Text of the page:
It’s not (quite) the greatest film on this list, but it’s the most sheerly horrifying — and, indeed, one of the most horrifying movies ever made. Prepare to have your sleep disturbed. Takashi Miike’s bravura bad dream is also a cosmic expression of our age, a tale of feminine wrath and vengeance slashing away at an entrenched system of male control. Think “Psycho” for the age of womanly empowerment. A lonely widower (Ryo Ishibashi) arranges to “audition” women for a movie (he’s really looking for a wife). He meets Asami (Eihi Shiina), a passive and seductive mystery girl, who acts out her damage by putting men through the tortures of the damned. Every era gets the vision of hell it deserves. This one is ours.

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1. Get Out (2017)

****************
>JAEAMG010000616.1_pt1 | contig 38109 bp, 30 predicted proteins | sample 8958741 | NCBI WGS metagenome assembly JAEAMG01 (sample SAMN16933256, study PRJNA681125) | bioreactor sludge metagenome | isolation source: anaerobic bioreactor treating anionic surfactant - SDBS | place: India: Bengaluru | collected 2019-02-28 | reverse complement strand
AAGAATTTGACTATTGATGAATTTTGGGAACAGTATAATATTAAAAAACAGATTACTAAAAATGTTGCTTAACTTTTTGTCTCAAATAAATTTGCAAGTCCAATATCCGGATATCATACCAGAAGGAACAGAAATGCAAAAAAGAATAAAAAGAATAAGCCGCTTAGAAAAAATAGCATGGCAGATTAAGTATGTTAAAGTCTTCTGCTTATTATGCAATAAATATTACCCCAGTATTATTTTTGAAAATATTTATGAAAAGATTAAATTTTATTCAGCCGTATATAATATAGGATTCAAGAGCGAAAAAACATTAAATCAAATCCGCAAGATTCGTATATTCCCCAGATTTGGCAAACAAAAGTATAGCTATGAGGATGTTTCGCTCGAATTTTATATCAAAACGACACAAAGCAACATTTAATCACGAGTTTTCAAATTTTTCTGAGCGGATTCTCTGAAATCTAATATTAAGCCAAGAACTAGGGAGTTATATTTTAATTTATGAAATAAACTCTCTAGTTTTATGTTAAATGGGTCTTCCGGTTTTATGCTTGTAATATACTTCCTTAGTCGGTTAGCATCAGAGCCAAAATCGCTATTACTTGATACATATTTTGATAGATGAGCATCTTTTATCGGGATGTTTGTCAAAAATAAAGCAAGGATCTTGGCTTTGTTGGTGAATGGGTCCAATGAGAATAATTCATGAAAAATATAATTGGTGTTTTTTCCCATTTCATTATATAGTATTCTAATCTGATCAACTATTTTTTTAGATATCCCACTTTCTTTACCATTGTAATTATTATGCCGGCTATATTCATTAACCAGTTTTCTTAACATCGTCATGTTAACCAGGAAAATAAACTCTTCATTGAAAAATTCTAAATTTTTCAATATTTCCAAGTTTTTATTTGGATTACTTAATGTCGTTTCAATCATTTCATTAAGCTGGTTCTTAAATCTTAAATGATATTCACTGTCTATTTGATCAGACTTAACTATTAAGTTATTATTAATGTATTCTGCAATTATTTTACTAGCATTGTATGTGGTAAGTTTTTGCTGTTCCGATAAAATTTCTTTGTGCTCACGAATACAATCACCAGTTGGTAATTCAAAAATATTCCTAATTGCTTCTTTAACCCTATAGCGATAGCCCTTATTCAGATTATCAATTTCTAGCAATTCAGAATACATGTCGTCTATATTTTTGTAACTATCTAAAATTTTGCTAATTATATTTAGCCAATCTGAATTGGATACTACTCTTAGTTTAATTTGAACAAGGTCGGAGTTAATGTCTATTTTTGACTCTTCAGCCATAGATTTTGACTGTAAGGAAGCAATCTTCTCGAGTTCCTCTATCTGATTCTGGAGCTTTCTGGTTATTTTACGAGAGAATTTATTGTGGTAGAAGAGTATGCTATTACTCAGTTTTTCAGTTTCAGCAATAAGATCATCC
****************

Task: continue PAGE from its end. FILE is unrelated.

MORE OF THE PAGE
A horror movie that’s a true classic should have many elements. It should scare us. It should haunt us (a very different thing). It should lure us in with an emotional and dramatic engagement that transcends mere sensation. It should feel like an ominous dream linked to the society that gave rise to it. That’s what movies like “Rosemary’s Baby” and “Invasion of the Body Snatchers” and “The Silence of the Lambs” do. And that’s the bar that Jordan Peele’s dizzying racial nightmare sets for itself and sails over. “Get Out” dives into the psychology of African-American experience, yet it’s no liberal message movie; one of its cosmic jokes is that liberals are part of the problem. Daniel Kaluuya, as a photographer who travels upstate with his white girlfriend (Allison Williams) to meet her “enlightened” family, roots this tale of terror in an all-too-plausible daily paranoia. It’s like a Polanski film written by James Baldwin, with a sense of menace caught somewhere between the Twilight Zone and “F— the Police.” The result is an indelible roller-coaster of dread, as well as a definitive projection of what it looks and feels like, in that sunken place, when black lives don’t matter.